[D]uring the early stages of the industrial revolution, as England was coming out of a feudal-type society and into what’s basically a state-capitalist system, the rising bourgeoisie there had a problem. In a traditional society like the feudal system, people had a certain place, and they had certain rights–in fact, they had what was called at the time a “right to live.” I mean, under feudalism it may have been a lousy right, but nevertheless people were assumed to have some natural entitlement to survival. But with the rise of what we call capitalism, that right had to be destroyed: people had to have it knocked out of their heads that they had any automatic “right to live” beyond what they could win for themselves on the labor market. And that was the main point of classical economics. (7)

It’s easy to see how this goes hand-in-hand with the principle of profit maximization.

And of course, part of the above analysis is based on the assumption that the competition and division that capitalism seems to engender is not necessary for human society (again, the anthropology seems to suggest that many–though of course not all–early human societies were based on egalitarian principles), and can be replaced by solidarity and mutual aid. At the end of the day, however, what’s most important for me about anarchism is the pursuit rather than [the hashing out of every last specific detail of] the end–the pursuit of justice and equality and freedom from domination, coercion, oppression, violence, etc. and opposing such structures wherever they arise. And, in my opinion, the state and capitalism are among the worst (but certainly not the only!) perpetuators of such structures. That’s why I’m an anarchist. (8)

Notes

1. Emma Goldman, Anarchism and Other Essays. Public Domain Books. Kindle Edition, 36.

2. The CEO of Nestle, for example, finds the idea of viewing water as a human right to be an “extreme solution“. If those like him who seek the privatization of water were to succeed, common citizens would be met with the choice of state capitalism or death. Somehow that seems more “extreme” to me. And I take this to be quite a contradiction in the more radical laissez-faire capitalist thinking, whose primary exponents say they want “maximum freedom” for everyone on the one hand, but apparently want to force everyone to submit to capitalism on the other. Fortunately, it seems that such ideas are a minority in capitalist circles.

3. Goldman writes, “The methods of Anarchism therefore do not comprise an iron-clad program to be carried out under all circumstances. Methods must grow out of the economic needs of each place and clime, and of the intellectual and temperamental requirements of the individual.” (Ibid., 44-45.)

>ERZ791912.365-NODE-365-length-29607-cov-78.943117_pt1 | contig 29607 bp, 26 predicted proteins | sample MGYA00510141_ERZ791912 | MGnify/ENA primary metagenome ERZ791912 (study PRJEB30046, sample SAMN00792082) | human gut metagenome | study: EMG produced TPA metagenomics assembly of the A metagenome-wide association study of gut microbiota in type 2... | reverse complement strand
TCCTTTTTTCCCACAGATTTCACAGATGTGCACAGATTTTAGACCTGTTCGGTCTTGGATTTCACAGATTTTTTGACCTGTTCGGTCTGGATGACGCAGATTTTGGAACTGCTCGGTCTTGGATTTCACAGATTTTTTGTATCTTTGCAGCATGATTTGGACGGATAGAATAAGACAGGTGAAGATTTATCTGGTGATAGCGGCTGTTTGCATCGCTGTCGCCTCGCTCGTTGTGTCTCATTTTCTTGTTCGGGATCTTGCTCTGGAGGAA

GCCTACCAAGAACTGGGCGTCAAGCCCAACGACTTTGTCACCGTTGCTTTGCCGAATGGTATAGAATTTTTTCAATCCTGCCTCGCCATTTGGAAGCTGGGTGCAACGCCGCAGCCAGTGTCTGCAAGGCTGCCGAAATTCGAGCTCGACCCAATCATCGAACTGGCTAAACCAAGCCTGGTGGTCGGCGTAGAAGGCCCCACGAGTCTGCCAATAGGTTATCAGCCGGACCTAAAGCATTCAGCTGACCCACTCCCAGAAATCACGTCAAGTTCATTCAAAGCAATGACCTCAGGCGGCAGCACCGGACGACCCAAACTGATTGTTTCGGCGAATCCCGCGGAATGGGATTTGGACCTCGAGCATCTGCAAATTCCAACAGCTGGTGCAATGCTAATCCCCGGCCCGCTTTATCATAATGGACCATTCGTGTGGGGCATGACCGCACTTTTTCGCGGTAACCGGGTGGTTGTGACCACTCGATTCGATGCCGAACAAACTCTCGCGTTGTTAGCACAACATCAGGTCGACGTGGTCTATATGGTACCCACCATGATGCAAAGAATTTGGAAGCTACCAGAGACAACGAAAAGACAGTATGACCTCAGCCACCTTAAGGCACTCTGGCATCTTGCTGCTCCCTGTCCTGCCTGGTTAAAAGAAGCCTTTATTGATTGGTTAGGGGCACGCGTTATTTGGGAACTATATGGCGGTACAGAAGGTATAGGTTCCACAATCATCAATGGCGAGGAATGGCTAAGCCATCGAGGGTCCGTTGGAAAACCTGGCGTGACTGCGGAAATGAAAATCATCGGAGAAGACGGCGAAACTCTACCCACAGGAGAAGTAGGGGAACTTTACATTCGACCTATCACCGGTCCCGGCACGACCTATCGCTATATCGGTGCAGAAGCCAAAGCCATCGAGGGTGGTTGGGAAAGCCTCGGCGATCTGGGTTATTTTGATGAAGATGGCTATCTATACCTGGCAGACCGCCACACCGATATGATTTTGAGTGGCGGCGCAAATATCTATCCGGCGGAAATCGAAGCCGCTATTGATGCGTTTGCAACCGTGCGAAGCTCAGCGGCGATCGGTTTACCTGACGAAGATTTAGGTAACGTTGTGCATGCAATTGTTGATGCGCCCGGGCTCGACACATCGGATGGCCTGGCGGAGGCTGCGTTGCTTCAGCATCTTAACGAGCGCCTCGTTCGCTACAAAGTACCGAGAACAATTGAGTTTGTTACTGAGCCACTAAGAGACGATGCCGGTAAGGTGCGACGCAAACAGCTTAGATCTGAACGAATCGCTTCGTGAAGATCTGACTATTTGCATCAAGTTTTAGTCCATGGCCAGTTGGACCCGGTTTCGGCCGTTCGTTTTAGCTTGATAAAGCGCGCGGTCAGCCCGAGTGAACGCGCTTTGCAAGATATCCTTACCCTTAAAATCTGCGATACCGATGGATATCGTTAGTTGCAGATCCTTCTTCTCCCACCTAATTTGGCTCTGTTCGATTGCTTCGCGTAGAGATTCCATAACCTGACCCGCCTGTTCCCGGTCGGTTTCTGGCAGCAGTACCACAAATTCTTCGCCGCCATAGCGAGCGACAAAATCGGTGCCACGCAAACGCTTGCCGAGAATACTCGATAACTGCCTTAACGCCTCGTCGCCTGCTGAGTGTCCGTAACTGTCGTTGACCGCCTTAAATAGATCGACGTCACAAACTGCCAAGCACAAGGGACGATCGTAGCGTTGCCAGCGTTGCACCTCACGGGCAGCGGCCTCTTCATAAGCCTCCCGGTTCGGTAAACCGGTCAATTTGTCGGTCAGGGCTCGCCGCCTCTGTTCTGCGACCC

4. Graeber writes, “Men like Smith and Bentham were idealists, even utopians. To understand the history of capitalism, however, we have to begin by realizing that the picture we have in our heads–of workers who dutifully punch the clock at 8:00 a.m. and receive regular remuneration every Friday on the basis of a temporary contract that either party is free to break off at any time–began as a utopian vision, was only gradually put into effect even in England and North America, and has never, at any point, been the main way of organizing production for the market, ever, anywhere.” David Graeber, Debt: The First 5,000 Years (Brooklyn: Melville House Publishing, 2011), 353.

5. “[I]t could well be said that the last thirty years have seen the construction of a vast bureaucratic apparatus for the creation and maintenance of hopelessness, a giant machine designed, first and foremost, to destroy any sense of possible alternative futures.” (Ibid., 382)

6. As Graeber notes, “To begin to free ourselves, the first thing we need to do is to see ourselves again as historical actors, as people who can make a difference in the course of world events. This is exactly what the militarization of history is trying to take away.” (Ibid., 383)

7. Noam Chomsky, Understanding Power: The Indispensable Chomsky. (New York: The New Press, 2002), 252.

8. And, consequently, from a Christian perspective, such a pursuit seems to me to be about as consistent with the biblical narrative as anything.

Walter Wink: Jesus and Nonviolence

Seeing as I have already written a good bit on nonviolence below, I will not rehash those thoughts here. I merely wanted to share a couple of my favorite quotations from Walter Wink’s Jesus and Nonviolence: A Third Way, which I recently read and highly recommend to anarchists, Christians, Christian anarchists, pacifists, and human beings in general.

Speaking to the problem of efficacy, Wink writes:

We need to be very clear that it is in the interest of the Powers to make people believe that nonviolence doesn’t work. To that end they create a double standard. If a single case can be shown where nonviolence doesn’t work, nonviolence as a whole can then be discredited. No such rigorous standard is applied to violence, however, which regularly fails to achieve its goals. Close to two-thirds of all governments that assume power by means of coups d’etat are ousted by the same means; only 1 in 20 post-coup governments give way to civil government.